The variable optical attenuators 34 are coupled with a plurality of DWD multiplexers 36. The power level for each signal communicated through second backplane 32 is preferably adjusted to avoid communication problems associated with multiple signals at different wavelengths and different power levels. Thus, the signals communicated from each DWD multiplexer 36 are preferably directed through a respective amplifier 38 before being transmitted to the associated one of the second fiber optic cables 23.

FIG. 2 depicts a lithium niobate device 50 that may be used to implement various optical devices, e.g., a switch. An input lens 48 is located between an optical fiber 29 and the lithium niobate device 50. The lithium niobate device 50 includes a lower electrode 52, a lower buffer layer 54, a core layer 56, an upper buffer layer 58, and an upper electrode 60. The lower electrode 52 and the upper electrode 60, which are typically made of an electrically conductive material, may cover the entire bottom and top surfaces of lithium niobate device 50 but is not limited to being any size or shape. The lower electrode 52 and the upper electrode 60 are coupled to a voltage source 62. The buffer layers 54 and 58 may each be a transparent dielectric layer having a refractive index less than that of the core layer 56. The buffer layers 54 and 58 typically include silicon dioxide doped with In2O3 and/or TiO2. The core layer 56, which is also referred to as the “LNO slab,” includes an input waveguide 64, a prism array 66, and a plurality of output waveguides (not shown in this figure). The prism array 66 includes a poled region in the LNO core layer that deflects an incident light beam when an electrical bias is applied through electrodes 52 and 60.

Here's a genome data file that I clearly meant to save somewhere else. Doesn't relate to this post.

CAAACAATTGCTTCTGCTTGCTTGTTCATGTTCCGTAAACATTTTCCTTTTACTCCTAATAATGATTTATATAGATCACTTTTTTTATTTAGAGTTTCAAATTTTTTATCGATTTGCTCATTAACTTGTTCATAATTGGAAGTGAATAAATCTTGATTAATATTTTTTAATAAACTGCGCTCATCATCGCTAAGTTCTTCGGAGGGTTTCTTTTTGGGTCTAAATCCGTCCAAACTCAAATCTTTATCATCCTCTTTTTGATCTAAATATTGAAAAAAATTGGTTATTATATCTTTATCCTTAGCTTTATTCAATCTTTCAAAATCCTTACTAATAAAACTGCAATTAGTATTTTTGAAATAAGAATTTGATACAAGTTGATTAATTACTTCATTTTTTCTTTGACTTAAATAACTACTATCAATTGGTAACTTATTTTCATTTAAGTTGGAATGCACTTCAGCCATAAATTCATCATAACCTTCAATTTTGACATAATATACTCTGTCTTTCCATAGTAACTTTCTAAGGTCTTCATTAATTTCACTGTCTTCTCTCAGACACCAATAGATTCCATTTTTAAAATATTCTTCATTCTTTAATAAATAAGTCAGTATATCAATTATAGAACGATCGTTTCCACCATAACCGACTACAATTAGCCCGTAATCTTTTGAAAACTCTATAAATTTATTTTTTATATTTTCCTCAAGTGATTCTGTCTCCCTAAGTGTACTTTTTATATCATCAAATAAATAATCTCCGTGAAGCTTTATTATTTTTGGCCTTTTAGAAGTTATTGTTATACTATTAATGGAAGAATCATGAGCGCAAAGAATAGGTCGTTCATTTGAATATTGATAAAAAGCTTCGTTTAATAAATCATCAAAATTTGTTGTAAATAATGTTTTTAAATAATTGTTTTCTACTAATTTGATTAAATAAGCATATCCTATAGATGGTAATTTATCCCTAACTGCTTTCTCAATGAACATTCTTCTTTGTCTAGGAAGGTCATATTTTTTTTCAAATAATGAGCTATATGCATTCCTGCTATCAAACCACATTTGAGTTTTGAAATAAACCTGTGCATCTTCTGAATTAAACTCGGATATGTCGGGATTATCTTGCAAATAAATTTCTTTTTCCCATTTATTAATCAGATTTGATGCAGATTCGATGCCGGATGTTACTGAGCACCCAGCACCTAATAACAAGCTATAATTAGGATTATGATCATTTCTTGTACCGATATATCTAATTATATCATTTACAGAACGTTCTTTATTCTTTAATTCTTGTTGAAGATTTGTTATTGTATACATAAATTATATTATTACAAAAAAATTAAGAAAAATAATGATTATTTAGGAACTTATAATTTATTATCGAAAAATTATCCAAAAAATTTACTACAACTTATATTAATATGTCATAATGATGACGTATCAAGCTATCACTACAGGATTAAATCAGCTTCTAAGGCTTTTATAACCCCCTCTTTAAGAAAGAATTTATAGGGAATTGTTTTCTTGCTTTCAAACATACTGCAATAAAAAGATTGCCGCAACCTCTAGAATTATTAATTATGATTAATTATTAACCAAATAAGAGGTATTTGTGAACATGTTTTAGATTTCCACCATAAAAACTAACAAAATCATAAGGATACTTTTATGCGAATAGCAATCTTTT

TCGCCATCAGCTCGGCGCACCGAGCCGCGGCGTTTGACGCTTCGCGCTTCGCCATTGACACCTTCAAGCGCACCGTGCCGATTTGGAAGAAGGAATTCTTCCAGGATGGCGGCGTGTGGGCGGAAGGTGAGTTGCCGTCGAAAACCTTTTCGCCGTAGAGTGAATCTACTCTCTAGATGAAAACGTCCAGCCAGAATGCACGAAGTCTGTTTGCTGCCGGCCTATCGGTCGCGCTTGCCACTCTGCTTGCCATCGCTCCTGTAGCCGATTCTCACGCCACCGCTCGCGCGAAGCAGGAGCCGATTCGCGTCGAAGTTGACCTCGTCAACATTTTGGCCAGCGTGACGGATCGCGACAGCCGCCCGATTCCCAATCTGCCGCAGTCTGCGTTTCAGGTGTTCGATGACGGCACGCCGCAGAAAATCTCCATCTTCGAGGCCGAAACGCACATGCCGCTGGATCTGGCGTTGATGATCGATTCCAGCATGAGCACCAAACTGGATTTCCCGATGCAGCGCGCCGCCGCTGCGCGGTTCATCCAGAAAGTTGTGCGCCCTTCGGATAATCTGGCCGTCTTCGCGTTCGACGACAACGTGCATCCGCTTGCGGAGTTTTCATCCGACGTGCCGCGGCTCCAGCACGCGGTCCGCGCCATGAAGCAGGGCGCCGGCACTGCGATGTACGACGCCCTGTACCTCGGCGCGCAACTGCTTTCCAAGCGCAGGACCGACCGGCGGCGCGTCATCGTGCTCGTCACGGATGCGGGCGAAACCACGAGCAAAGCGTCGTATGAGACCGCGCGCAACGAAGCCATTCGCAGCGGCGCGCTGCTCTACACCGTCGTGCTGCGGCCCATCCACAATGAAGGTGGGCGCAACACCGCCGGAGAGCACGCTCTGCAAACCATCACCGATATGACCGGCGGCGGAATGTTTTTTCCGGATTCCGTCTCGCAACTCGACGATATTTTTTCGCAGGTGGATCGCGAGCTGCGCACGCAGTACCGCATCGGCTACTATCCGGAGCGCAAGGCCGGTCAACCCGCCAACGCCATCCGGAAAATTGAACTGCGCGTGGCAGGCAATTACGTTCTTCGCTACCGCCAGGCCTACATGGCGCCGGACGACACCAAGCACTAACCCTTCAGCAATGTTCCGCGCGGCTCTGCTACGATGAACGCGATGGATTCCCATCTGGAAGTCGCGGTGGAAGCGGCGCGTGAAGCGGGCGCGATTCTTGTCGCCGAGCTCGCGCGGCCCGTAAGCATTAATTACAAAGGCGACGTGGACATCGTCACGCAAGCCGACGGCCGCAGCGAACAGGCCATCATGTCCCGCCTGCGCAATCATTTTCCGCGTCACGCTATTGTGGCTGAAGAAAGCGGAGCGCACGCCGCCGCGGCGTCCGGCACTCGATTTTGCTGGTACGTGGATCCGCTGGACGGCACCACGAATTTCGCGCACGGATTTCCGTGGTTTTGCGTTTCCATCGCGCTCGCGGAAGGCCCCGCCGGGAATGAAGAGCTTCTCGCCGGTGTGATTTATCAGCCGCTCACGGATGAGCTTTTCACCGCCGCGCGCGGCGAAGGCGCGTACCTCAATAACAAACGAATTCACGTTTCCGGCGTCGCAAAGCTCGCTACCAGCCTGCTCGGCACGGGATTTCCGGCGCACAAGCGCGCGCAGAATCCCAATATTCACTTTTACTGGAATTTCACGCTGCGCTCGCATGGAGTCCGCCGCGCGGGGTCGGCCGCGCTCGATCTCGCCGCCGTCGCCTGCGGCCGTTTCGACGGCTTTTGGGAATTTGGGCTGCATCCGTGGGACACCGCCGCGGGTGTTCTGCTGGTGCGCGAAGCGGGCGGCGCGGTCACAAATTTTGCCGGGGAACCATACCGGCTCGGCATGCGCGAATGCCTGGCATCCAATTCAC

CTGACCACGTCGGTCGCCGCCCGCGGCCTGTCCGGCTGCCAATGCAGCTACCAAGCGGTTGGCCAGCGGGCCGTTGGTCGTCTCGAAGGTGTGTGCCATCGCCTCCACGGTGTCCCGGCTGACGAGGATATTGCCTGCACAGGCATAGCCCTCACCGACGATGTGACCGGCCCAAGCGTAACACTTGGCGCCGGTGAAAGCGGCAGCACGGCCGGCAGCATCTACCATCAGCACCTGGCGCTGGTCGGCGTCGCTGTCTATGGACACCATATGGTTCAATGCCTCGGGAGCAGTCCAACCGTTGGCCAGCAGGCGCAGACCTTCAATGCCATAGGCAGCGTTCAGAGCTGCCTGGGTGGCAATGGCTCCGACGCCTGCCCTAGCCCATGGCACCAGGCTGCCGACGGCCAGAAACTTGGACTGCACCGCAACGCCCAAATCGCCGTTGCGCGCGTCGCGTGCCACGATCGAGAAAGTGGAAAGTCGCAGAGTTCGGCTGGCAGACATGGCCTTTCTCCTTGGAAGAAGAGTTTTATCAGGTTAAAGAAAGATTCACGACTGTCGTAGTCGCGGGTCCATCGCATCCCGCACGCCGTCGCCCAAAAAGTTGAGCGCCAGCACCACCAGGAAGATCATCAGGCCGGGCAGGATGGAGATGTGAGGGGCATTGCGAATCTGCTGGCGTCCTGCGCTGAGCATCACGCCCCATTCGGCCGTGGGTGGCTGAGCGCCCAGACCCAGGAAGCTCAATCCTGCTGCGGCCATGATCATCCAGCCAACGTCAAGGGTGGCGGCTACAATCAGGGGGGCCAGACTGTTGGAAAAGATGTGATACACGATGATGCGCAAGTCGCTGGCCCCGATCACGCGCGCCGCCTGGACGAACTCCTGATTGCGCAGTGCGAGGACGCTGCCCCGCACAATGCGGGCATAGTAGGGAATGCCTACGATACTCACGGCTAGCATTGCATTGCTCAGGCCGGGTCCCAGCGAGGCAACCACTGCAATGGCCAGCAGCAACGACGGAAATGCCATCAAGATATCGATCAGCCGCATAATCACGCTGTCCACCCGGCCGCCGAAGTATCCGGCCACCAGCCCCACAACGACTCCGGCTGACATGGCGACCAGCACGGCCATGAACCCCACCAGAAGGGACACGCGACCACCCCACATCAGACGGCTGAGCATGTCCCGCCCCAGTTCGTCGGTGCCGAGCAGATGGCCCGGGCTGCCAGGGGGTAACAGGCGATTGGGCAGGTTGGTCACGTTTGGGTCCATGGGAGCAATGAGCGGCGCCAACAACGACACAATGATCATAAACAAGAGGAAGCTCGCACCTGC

A light beam 70 propagates in optical fiber 29 and reaches input lens 48. The light beam is preferably linearly polarized since the lithium niobate device 50 is polarization-sensitive. The input lens 48 focuses the light beam into the input waveguide 64 so that the input light beam 70 propagates into the LNO slab 56 and reaches the prism array 66. The light beam may be deflected by the prism array 66 if the beam has the proper polarization state and the electrical bias applied through the electrodes 52 and 60 causes deflection. A desired amount of deflection is achieved by controlling the polarization state of the input light beam 70 and the voltage at the voltage source 62. Unlike a conventional deflector which has predetermined angles of deflection that an input light beam can experience, the lithium niobate device 50 allows the angle of deflection to be manipulated substantially continuously within a range through the applied voltage. Thus, although only discrete levels of deflection are necessary to direct the light beam into one of a fixed set of output fibers 33 (FIG. 1), the continuously-tunable lithium niobate device 50 provides extra flexibility to the positioning of output fibers 33. The light beam may travel through LNO slab 56 without being deflected. Although not shown, the deflected (or undeflected) light beam may be focused into an output optical fiber 33 by an output lens after exiting the prism array 66.